Cultural Differences VII – Baking

With our kitchen having been installed for a week it was time for Christmas baking. Past time really; in Canada I would be on to my second batch by this point. But could I pull it off? Baking requires more than just an oven…

I have heard it said that a good workman never blames his tools if the job doesn’t go right. So I won’t. While the end result was tasty, baking these cookies yesterday was challenging and took twice the time it should have.IMG_20171213_1713251

I have probably baked these “candy cane” goodies fifty times, maybe more. They were a Christmas staple when I was a child. I bake them every year, because I like them and also because they are great to bring as hostess gifts at this time of year. People are impressed by their looks.

I knew before moving to Germany that baking would be different here. I thought I could work around that, find substitutes for products I am used to and things would be fine. After all, if I could just convert the baking temperature from my recipes from Fahrenheit to Celsius then I could also convert the teaspoons and cup measurements to millilitres. I’m used to working in metric; it is no big deal.

Except they don’t use millilitres here to measure dry goods. They use grams. Every German kitchen has a scale to weigh things like sugar and flour. You can’t buy a measuring cup or measuring spoons. I know, I looked everywhere. I finally resorted to Amazon. The measuring spoons arrived, but the measuring cups have been in transit for more than a month now. If I wait for their arrival, it might be Christmas 2018 before I do any baking.IMG_20171213_1656536

So I decided to go ahead with baking cookies. I did have one measuring cup, the only one I could find. It holds a litre. That’s more than an American quart. And it has different markings on the side; the quantity apparently is different whether you are using flour or sugar. I never worried about that at home; a half-cup is a half-cup, liquid or solid. Never had any problems.

The measuring cup has no marking for powdered sugar, which I was using for the cookies. The sugar box said it held 250 grams. If a gram and a millilitre are more or less the same, which is how I bake in Canada, the box was the perfect amount. Except, when I poured it into the measuring cup to make sure, it showed as 400 millilitres.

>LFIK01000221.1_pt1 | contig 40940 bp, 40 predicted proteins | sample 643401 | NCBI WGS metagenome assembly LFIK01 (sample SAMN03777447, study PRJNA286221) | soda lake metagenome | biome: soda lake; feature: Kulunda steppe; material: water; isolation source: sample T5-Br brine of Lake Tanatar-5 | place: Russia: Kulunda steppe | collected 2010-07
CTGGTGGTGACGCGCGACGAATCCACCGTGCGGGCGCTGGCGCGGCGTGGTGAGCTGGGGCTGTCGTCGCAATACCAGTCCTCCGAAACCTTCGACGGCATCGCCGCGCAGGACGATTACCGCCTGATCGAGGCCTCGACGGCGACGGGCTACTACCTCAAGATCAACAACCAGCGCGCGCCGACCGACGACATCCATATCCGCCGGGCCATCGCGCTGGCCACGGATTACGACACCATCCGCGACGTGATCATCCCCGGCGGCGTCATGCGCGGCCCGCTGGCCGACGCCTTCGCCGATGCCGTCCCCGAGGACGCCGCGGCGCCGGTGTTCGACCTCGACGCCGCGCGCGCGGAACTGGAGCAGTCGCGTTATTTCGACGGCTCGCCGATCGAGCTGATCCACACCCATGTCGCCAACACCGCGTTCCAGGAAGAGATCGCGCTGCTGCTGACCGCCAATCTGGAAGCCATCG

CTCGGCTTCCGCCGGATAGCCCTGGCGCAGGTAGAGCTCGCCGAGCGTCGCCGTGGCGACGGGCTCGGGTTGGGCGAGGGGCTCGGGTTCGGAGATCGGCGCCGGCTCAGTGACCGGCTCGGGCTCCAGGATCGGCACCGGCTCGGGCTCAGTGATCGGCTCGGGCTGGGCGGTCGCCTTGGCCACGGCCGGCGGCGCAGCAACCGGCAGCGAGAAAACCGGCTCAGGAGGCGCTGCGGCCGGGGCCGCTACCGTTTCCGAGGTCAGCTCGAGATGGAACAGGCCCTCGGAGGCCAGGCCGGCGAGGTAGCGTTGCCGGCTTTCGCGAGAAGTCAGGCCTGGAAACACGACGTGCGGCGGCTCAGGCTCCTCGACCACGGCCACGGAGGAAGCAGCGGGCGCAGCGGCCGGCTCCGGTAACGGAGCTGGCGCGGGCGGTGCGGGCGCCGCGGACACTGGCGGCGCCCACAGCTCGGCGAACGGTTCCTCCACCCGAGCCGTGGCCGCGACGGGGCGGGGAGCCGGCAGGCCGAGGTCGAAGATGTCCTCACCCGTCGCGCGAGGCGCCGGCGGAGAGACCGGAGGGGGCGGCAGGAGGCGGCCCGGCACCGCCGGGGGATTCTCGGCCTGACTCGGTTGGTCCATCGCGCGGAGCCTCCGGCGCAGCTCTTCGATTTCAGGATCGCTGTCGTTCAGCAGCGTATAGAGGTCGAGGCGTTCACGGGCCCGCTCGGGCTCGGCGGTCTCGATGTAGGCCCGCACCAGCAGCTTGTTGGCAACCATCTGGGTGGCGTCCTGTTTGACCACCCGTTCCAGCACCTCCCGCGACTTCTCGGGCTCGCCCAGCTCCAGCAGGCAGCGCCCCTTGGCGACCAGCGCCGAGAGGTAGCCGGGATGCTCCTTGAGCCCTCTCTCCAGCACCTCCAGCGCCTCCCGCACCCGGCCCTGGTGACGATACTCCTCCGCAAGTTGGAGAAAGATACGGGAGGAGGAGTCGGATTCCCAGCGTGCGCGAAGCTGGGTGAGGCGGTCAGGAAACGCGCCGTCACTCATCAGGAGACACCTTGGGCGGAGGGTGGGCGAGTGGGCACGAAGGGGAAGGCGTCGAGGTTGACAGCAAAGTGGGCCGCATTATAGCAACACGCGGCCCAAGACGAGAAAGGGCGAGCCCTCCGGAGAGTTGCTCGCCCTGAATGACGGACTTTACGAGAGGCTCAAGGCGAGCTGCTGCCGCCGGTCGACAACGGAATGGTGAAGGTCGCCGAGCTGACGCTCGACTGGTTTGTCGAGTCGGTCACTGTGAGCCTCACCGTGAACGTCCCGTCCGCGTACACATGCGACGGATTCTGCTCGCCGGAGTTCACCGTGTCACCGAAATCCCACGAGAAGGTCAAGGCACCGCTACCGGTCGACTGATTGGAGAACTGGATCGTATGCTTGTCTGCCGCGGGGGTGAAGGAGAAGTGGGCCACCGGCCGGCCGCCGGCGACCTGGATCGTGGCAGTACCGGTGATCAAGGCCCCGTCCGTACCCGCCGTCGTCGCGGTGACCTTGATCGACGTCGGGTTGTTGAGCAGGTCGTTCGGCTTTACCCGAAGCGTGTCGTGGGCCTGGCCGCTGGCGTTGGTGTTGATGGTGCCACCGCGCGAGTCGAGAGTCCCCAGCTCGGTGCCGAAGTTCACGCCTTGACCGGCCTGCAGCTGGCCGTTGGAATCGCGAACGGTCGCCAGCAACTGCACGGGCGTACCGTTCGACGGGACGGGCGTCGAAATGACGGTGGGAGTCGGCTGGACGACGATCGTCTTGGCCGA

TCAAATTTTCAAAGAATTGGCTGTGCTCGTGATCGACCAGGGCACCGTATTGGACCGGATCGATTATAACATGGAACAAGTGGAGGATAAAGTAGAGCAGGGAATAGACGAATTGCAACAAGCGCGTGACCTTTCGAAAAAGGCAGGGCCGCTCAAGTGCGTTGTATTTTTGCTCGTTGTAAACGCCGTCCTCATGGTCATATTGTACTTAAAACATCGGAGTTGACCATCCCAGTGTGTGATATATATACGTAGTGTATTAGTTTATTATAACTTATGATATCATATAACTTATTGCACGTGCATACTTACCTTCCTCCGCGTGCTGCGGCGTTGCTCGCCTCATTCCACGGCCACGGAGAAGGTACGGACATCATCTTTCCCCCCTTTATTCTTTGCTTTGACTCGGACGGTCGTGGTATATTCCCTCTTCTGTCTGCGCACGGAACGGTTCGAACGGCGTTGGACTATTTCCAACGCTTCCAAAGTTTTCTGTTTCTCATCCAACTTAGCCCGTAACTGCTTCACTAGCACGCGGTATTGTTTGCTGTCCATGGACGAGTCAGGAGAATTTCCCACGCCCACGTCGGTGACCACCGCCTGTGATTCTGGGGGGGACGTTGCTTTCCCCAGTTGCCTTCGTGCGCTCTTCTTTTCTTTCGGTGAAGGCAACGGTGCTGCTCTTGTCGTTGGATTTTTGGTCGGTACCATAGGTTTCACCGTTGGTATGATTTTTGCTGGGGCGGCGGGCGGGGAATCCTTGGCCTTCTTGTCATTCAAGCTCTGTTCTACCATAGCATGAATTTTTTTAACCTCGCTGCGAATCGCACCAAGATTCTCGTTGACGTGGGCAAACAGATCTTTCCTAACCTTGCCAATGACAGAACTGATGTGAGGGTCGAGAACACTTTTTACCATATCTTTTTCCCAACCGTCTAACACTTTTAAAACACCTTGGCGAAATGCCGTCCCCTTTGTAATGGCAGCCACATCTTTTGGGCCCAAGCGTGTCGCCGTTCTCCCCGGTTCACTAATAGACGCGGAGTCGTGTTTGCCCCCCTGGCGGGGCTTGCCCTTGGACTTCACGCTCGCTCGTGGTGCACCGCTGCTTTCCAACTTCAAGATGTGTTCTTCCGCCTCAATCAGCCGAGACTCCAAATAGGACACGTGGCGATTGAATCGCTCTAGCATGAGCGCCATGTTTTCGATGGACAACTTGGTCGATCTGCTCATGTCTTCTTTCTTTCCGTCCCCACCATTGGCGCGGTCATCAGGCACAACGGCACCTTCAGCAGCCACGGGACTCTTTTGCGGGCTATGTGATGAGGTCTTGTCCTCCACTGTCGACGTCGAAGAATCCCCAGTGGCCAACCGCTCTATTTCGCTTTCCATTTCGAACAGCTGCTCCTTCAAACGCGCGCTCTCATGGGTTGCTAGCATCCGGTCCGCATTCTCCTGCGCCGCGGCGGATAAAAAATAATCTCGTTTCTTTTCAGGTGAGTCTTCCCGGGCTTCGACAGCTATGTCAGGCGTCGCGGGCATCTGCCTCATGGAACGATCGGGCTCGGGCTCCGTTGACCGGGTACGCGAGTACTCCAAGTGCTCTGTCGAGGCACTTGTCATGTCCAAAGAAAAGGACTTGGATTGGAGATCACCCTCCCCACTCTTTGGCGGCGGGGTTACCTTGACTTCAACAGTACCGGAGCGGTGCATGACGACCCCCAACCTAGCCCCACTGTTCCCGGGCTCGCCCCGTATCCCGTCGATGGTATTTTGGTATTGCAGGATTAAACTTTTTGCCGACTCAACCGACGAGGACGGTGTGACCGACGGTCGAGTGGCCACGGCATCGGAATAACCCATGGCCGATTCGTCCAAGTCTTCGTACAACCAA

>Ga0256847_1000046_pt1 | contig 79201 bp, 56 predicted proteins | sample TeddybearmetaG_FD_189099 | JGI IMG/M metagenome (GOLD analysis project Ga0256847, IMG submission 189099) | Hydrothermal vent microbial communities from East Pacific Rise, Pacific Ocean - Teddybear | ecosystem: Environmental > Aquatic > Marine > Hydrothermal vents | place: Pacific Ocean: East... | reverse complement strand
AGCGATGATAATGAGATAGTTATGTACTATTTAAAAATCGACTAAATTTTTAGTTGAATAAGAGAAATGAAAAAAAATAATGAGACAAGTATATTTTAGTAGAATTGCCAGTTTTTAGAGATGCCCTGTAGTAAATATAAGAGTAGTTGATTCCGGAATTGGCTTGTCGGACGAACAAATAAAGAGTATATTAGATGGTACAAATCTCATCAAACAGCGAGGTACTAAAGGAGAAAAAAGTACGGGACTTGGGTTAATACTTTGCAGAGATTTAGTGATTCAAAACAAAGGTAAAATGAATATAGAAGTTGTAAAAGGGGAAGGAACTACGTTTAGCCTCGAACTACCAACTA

At least I didn’t have to do any substitution for the sugar. Powdered sugar is the same here, just packaged differently. And I did find vegetable shortening in the store, in a one-kilogram brick, twice the size it is at home. And refrigerated too, not on the baking shelf.

Vanilla is powdered here, not a liquid. Food colouring comes not as a liquid in a jar but a type of paste in a tube. Makes it tougher to figure out if you are low on the stuff. There are multiple different types of flour, identified by number. I haven’t tried to figure those out, I just went with the one that seemed the most popular, figuring that was the equivalent of Canadian “all-purpose” flour. Baking powder comes in little envelopes, just like vanilla.

It took me a while to get the dough to the right consistency. Maybe I didn’t get the amount of flour right using that big cup. I wound up making changes on the fly, adding more shortening and butter and then some water (there is none in the recipe). It seemed to take forever to get it how I wanted, but that I suppose is to be expected for a first attempt. I’m not going to blame the unfamiliar ingredients for the delay, tempting as that may be.

In the end, the cookies turned out fine. I might tweak the recipe a bit next time –  though I am hoping those measuring cups come in the next few days and maybe I won’t have to.

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